The first-ever science cruise with Schmidt Ocean Institute’s in-house designed and built ROV SuBastian took place in the Mariana Back-arc. A multidisciplinary team of geologists, chemists, and biologists departed Guam to begin surveying the largely unexplored Mariana Back-arc region in and around the Marianas Trench Marine National Monument for life at depths greater than 4,000 meters.

In 2015, the first “Hydrothermal Hunt” research cruise aboard Falkor located new hydrothermal vents in the region, including evidence of recent lava flows. Chief Scientist Dr. David Butterfield, Joint Institute for the Study of the Atmospheric and the Ocean (JISAO), University of Washington, led the science team in completing the second phase of this two-part exploration of the region: returning to these vents to characterize the water chemistry and biodiversity, thereby filling a gap in knowledge about the biogeography of these unique deep-sea ecosystems.

The new vent sites featured spectacular chimneys made of sulfide minerals up to 30 meters tall with vent fluid pouring forth at temperatures up to 365°C. Hairy snails, shrimp, crabs, mussels, limpets, squat lobsters, anemones, and polychaete worms were also viewed and sampled. The scientists onboard Falkor hypothesized that some of the observed animals at these sites are new species, but are awaiting verification as the team continues their analysis shoreside. The results provide a foundation to advance research on how life thrives around these extreme deep-sea hydrothermal vents.

[This expedition] Might help us to learn what might be the traits that are going to be in species that persist in a global ocean that is going to be changing markedly.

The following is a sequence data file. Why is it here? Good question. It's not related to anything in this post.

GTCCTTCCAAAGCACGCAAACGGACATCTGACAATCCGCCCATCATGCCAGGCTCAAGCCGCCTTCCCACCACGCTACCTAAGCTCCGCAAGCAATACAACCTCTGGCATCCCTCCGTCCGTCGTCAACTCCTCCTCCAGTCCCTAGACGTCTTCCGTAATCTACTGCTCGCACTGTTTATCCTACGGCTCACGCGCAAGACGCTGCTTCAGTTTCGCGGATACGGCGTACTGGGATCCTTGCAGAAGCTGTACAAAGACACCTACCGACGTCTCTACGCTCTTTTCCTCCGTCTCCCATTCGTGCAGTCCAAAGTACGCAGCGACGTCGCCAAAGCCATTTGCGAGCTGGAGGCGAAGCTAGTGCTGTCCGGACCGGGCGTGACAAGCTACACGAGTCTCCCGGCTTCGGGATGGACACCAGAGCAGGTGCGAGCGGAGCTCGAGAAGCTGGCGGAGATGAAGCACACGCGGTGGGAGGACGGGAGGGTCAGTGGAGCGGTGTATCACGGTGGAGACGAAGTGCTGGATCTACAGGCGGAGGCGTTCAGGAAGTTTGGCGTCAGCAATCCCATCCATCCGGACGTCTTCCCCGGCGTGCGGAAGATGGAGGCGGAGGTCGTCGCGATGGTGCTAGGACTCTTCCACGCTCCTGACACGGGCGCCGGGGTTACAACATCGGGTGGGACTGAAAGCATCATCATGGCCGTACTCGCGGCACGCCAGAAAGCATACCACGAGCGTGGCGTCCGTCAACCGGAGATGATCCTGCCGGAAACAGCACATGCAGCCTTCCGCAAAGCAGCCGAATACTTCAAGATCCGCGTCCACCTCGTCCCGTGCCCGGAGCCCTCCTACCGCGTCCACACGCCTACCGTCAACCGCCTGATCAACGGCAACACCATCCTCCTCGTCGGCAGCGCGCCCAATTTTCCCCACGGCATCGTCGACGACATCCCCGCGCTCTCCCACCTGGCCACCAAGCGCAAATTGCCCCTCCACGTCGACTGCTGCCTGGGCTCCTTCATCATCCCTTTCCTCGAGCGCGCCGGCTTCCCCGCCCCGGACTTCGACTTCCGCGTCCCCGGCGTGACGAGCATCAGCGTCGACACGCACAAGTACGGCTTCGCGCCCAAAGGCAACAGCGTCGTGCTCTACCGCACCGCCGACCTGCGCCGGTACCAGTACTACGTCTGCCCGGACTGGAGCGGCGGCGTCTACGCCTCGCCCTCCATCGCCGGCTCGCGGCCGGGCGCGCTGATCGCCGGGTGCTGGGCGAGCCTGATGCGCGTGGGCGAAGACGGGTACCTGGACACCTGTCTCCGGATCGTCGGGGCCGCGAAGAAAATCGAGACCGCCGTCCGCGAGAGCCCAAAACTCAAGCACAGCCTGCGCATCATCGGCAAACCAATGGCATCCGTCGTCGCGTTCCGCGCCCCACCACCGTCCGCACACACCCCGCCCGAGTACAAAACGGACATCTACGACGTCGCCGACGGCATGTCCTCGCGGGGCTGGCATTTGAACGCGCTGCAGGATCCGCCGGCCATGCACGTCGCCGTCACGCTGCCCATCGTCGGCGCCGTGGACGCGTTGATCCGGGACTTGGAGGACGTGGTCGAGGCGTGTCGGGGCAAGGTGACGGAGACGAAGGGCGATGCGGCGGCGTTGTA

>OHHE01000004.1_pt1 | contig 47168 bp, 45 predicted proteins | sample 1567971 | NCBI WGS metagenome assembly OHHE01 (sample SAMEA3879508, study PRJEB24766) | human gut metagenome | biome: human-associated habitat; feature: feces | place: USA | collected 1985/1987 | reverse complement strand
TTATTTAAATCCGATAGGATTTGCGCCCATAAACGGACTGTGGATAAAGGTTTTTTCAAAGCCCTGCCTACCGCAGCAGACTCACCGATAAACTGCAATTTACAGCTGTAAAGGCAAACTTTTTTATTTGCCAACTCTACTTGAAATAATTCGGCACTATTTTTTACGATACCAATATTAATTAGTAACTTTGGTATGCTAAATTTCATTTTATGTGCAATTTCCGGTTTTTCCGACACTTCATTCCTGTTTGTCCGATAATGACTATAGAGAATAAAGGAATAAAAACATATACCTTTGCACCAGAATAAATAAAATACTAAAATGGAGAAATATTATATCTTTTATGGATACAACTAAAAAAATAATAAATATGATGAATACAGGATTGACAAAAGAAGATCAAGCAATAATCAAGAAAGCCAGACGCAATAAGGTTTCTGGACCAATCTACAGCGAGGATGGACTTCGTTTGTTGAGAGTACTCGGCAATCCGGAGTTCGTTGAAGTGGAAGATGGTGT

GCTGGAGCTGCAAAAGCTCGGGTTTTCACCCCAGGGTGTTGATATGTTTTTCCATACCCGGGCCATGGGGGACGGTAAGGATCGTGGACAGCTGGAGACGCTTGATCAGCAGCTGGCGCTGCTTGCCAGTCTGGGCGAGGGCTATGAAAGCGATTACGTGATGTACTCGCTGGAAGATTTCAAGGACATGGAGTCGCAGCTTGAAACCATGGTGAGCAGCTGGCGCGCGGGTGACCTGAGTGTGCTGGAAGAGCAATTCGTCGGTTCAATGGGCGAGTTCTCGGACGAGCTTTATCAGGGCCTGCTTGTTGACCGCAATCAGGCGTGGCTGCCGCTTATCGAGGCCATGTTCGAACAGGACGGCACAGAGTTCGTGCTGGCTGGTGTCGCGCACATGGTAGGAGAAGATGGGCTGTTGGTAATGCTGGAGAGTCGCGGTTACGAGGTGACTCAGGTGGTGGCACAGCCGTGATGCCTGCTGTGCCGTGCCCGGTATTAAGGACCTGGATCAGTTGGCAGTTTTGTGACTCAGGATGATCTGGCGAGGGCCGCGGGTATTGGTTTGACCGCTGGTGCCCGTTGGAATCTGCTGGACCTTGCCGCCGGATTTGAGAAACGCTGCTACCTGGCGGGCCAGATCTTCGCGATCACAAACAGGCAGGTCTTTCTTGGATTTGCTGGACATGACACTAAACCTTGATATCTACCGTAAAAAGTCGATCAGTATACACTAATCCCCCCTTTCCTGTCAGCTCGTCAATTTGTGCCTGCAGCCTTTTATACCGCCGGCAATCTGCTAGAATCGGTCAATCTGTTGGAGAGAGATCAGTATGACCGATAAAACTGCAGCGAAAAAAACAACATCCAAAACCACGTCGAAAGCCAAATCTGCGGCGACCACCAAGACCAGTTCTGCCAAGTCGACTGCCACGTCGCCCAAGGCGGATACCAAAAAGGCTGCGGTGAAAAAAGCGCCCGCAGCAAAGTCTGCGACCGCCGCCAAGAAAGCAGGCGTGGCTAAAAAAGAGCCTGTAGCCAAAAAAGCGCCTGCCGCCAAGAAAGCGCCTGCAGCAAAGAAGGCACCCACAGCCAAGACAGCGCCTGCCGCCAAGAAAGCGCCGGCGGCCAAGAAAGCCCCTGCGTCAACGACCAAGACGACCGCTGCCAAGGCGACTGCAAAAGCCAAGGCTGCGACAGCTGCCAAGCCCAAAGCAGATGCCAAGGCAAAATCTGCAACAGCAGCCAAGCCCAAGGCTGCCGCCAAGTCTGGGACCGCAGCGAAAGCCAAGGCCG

— Dr. Amanda Bates, National Oceanography Centre, University of Southampton

ROV SuBastian prepares to take a sample from one of the newfound deep-sea vents.

The observations from this expedition demonstrate that the recently discovered vent sites have an ecosystem that is solely characteristic of the Mariana Back-arc. Video captured during dives with ROV SuBastian enabled the team of researchers aboard Falkor to make observations that suggest the Back-arc vent sites are relatively long-lived and that each site has biological “connectivity” with the others despite the long distances. Each vent site is relatively small and isolated, with many sites separated from others by up to 161 kilometers. The study also confirmed that the Back-arc ecosystems are distinct and different from the nearby Volcanic Arc hydrothermal ecosystems, supporting the idea that geological and chemical environment play a key role in selecting animal community composition at hydrothermal vents.

This year’s results combined with the surveying completed last year with Falkor’s CTD and Woods Hole Oceanographic Institute’s AUV Sentry, supported by Schmidt Ocean Institute, will be used to create the first comprehensive view of the geologic, chemical, and biologic diversity that exists along the Mariana Back-arc.

Lars Tönsfeldt and the ROV team guide SuBastian safely back to the ship after the first science dive at Daikoku.
Researchers and crew watch live video from ROV SuBastian's cameras in the control room on Falkor during the Mariana Back-arc expedition.